“Minnesota leaders should do more to combat the epidemic of youth nicotine addiction,” Molly Moilanen, vice president at ClearWay Minnesota and co-chair of Minnesotans for a Smoke-Free Generation, said in a statement. “Raising the tobacco age to 21 is a common sense way to keep addictive tobacco products away from kids and prevent young people from ever starting.”

Surgeon General Warns Youth Vaping Is Now An ‘Epidemic’

“Vaping by U.S. teenagers has reached epidemic levels, threatening to hook a new generation of young people on nicotine.

That’s according to an unusual advisory issued Tuesday U.S. Surgeon General Jerome Adams about the the dangers of electronic cigarette use among U.S. teenagers.

“I am officially declaring e-cigarette use among youth an epidemic in the United States,” Adams said at a news conference. “Now is the time to take action. We need to protect our young people from all tobacco products, including e-cigarettes.”

The surgeon general’s advisory called on parents and teachers to educate themselves about the variety of e-cigarettes and to talk with children about their dangers. Health professionals should ask about e-cigarettes when screening patients for tobacco use, the advisory said. And local authorities should use strategies, such as bans on indoor vaping and retail restrictions, to discourage vaping by young people.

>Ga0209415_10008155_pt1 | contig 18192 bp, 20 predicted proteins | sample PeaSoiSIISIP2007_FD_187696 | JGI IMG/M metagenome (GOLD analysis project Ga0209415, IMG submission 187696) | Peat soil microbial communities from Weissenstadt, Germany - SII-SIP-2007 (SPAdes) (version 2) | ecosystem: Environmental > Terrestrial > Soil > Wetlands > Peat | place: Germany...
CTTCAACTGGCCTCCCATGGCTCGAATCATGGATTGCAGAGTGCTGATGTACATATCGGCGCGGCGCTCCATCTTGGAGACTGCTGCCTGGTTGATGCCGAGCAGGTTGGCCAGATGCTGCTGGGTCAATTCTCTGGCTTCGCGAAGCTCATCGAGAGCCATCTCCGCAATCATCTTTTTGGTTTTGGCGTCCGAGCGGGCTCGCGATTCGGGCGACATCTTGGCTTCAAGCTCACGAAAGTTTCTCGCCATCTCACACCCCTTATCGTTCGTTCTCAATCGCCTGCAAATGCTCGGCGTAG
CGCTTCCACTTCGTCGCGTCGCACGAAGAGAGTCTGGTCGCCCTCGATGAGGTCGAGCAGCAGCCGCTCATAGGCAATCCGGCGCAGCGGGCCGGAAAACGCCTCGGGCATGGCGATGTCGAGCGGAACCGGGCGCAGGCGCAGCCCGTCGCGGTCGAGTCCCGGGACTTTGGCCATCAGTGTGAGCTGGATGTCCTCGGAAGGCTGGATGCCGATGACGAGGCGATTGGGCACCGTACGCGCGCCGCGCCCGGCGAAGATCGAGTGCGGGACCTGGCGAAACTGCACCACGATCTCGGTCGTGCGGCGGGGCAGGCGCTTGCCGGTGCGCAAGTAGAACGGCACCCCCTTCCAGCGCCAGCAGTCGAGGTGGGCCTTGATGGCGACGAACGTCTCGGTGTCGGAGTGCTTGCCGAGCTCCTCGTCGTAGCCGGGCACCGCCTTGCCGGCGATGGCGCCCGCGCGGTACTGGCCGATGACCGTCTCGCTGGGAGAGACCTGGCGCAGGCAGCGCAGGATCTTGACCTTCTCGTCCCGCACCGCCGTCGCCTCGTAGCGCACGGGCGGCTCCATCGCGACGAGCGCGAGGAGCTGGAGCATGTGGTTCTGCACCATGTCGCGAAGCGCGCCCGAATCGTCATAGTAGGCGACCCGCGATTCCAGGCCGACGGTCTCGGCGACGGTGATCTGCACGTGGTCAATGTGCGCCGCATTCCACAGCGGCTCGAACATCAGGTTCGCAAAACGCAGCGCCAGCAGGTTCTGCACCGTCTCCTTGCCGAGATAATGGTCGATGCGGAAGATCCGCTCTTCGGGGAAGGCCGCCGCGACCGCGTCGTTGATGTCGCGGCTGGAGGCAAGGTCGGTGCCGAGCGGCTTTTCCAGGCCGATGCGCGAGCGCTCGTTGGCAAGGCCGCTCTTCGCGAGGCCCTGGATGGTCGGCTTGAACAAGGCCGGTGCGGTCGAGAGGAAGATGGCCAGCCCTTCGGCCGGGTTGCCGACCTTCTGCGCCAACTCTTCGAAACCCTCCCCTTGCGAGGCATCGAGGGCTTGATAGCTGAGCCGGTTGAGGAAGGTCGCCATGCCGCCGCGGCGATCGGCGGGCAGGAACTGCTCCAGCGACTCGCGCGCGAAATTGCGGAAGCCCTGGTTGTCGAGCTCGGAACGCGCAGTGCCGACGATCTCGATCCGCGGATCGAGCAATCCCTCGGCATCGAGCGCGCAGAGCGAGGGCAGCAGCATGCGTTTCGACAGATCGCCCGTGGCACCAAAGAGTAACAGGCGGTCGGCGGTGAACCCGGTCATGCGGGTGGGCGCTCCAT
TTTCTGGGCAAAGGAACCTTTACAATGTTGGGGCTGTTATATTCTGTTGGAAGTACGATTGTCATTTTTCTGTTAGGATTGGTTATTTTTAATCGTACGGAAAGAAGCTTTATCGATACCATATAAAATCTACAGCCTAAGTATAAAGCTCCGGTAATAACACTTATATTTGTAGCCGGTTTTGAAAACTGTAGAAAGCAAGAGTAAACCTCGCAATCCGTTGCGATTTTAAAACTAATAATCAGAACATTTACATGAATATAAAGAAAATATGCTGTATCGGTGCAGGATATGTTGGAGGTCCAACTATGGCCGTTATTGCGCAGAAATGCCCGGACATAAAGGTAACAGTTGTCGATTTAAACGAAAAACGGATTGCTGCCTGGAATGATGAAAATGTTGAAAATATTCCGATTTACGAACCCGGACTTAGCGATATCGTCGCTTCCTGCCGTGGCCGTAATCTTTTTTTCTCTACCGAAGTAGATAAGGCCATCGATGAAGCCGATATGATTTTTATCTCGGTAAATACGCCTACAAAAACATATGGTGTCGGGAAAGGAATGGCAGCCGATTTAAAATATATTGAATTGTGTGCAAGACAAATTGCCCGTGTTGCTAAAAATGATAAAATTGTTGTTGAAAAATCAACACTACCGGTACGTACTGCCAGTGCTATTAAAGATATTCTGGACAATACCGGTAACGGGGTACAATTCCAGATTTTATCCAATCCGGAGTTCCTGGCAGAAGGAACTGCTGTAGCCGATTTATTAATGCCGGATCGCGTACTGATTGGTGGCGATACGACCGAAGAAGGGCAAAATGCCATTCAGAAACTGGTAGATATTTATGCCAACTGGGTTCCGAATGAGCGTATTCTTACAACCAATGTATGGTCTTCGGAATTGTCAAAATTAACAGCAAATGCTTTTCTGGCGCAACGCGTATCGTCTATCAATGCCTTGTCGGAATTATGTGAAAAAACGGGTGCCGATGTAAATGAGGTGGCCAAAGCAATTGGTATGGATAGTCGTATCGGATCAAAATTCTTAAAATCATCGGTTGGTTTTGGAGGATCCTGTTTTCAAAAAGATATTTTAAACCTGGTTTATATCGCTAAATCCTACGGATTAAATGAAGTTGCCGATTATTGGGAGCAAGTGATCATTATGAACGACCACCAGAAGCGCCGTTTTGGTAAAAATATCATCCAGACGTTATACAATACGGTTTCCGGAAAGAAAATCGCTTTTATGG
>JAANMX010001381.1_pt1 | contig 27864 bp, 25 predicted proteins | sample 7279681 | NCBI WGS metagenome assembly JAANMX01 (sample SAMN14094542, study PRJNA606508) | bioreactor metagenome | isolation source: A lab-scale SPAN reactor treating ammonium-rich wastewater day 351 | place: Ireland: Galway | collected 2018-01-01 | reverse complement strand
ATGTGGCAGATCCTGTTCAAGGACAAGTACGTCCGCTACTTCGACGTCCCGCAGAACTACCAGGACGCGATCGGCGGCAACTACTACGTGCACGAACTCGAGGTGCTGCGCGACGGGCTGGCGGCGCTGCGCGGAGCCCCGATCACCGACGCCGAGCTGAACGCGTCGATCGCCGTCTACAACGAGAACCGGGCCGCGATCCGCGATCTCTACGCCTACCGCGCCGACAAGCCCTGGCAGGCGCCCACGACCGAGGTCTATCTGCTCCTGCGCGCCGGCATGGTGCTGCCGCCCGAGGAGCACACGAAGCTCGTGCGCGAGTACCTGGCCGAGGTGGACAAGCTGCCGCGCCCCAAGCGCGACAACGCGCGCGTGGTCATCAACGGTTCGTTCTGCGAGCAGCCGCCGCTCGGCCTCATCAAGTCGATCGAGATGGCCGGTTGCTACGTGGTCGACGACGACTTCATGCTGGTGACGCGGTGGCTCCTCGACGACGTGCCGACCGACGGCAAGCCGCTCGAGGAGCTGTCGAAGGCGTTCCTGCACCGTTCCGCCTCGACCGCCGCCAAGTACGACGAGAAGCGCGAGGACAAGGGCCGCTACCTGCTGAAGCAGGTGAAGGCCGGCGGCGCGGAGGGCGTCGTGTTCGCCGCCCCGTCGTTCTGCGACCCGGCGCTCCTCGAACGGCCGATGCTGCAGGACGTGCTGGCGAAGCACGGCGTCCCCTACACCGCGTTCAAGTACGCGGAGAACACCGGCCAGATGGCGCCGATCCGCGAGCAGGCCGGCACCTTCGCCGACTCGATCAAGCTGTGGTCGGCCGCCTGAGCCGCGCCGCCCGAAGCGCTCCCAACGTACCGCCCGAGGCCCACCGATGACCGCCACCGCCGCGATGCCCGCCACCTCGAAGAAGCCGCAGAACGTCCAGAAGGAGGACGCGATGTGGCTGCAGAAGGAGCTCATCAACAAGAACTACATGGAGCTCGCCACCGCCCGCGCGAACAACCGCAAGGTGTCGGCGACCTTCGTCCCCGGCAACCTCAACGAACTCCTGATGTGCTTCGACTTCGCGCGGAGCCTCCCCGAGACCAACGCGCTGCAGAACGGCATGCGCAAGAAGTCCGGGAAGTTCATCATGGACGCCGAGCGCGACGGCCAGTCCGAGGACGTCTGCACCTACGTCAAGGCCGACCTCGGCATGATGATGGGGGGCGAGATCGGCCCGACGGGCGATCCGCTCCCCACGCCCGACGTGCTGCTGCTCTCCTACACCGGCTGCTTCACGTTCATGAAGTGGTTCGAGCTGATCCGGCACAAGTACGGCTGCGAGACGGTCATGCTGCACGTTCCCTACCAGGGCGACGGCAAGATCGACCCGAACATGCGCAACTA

The advisory was prompted by the latest statistics on vaping among youth, which found e-cigarette use among high school students has increased dramatically in the past year.

“We have never seen use of any substance by America’s young people rise this rapidly,” Health and Human Services Secretary Alex Azar said at the briefing. “This is an unprecedented challenge.”

Federal officials singled out JUUL electronic cigarettes for fueling the epidemic, noting that the sleek devices are by far the most popular electronic cigarettes among young people.

The company defended its products, saying it has taken steps to prevent young people from using them. For example, the company has stopped distributing some flavorings to retail stores and has taken other steps to make sure young people don’t buy the devices online.”